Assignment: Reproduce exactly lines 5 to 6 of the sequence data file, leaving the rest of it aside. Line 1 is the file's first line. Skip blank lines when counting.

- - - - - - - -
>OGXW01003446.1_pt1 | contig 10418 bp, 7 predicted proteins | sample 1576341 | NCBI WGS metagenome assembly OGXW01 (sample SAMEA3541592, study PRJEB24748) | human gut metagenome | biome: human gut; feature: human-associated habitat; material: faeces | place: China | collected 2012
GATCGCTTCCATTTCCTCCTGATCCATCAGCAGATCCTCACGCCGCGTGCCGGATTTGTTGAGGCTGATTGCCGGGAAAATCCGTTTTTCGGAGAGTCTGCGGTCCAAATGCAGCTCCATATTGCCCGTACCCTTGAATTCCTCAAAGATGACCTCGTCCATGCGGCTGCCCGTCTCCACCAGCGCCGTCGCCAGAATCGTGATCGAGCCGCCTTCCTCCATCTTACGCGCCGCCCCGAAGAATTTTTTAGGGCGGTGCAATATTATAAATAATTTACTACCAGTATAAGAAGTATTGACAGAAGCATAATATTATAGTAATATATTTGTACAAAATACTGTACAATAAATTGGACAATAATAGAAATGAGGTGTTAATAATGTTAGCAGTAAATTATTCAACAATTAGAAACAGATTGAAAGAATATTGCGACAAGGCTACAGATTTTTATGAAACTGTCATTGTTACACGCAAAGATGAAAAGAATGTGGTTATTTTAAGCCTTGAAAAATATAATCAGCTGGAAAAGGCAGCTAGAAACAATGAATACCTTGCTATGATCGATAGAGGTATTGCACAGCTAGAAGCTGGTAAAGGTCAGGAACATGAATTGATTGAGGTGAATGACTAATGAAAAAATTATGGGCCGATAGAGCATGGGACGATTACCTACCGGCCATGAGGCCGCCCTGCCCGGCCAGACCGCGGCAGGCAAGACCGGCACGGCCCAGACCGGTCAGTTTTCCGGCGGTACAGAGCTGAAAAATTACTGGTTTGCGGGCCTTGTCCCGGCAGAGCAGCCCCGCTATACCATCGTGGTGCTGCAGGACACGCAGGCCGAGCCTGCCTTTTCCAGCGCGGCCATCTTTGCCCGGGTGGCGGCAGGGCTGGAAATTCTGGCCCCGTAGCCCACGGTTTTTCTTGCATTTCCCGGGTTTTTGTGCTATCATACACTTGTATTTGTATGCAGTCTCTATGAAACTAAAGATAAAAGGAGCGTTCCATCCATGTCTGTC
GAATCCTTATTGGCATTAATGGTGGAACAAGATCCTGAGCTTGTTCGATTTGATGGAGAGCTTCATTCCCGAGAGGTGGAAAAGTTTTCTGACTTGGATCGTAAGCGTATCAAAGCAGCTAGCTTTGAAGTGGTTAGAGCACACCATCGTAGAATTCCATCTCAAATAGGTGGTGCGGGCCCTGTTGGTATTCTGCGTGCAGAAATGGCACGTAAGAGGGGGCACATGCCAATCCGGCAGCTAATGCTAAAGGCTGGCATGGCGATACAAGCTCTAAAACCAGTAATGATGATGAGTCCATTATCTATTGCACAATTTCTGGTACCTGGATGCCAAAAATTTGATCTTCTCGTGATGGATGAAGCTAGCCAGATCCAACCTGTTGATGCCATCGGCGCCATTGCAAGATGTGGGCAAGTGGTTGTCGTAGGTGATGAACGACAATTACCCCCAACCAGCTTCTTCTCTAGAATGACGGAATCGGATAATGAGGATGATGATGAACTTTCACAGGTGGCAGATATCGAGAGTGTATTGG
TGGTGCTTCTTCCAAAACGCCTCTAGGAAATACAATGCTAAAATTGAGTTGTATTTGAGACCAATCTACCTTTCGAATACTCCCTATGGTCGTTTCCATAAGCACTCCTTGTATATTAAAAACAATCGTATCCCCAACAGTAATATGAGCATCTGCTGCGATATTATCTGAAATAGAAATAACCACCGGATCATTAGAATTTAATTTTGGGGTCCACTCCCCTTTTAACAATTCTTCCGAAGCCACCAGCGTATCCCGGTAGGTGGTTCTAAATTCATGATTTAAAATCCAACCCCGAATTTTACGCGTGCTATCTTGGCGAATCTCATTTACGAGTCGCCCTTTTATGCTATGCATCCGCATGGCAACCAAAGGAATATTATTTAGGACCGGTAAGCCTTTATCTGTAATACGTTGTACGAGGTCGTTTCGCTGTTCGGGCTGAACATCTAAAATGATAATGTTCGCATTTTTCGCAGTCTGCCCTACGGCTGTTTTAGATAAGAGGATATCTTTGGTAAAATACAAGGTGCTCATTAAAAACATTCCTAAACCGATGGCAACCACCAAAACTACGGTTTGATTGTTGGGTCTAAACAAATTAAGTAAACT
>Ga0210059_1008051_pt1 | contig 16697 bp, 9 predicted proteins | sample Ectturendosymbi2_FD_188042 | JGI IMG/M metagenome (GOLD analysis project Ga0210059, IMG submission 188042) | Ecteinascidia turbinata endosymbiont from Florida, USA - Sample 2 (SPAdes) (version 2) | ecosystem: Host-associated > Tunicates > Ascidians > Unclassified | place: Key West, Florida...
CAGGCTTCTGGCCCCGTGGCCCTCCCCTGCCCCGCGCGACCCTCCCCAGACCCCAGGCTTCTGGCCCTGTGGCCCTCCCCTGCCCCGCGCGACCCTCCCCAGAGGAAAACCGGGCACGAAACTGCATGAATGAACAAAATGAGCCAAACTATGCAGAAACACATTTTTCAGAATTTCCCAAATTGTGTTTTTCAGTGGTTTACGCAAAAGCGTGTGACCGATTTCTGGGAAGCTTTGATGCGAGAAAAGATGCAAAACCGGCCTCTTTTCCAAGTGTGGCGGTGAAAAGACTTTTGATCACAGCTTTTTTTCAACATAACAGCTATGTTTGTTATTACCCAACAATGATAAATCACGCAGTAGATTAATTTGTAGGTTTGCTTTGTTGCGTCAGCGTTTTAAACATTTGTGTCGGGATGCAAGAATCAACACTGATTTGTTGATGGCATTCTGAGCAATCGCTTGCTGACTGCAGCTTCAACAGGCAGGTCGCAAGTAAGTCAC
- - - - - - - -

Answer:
>Ga0210059_1008051_pt1 | contig 16697 bp, 9 predicted proteins | sample Ectturendosymbi2_FD_188042 | JGI IMG/M metagenome (GOLD analysis project Ga0210059, IMG submission 188042) | Ecteinascidia turbinata endosymbiont from Florida, USA - Sample 2 (SPAdes) (version 2) | ecosystem: Host-associated > Tunicates > Ascidians > Unclassified | place: Key West, Florida...
CAGGCTTCTGGCCCCGTGGCCCTCCCCTGCCCCGCGCGACCCTCCCCAGACCCCAGGCTTCTGGCCCTGTGGCCCTCCCCTGCCCCGCGCGACCCTCCCCAGAGGAAAACCGGGCACGAAACTGCATGAATGAACAAAATGAGCCAAACTATGCAGAAACACATTTTTCAGAATTTCCCAAATTGTGTTTTTCAGTGGTTTACGCAAAAGCGTGTGACCGATTTCTGGGAAGCTTTGATGCGAGAAAAGATGCAAAACCGGCCTCTTTTCCAAGTGTGGCGGTGAAAAGACTTTTGATCACAGCTTTTTTTCAACATAACAGCTATGTTTGTTATTACCCAACAATGATAAATCACGCAGTAGATTAATTTGTAGGTTTGCTTTGTTGCGTCAGCGTTTTAAACATTTGTGTCGGGATGCAAGAATCAACACTGATTTGTTGATGGCATTCTGAGCAATCGCTTGCTGACTGCAGCTTCAACAGGCAGGTCGCAAGTAAGTCAC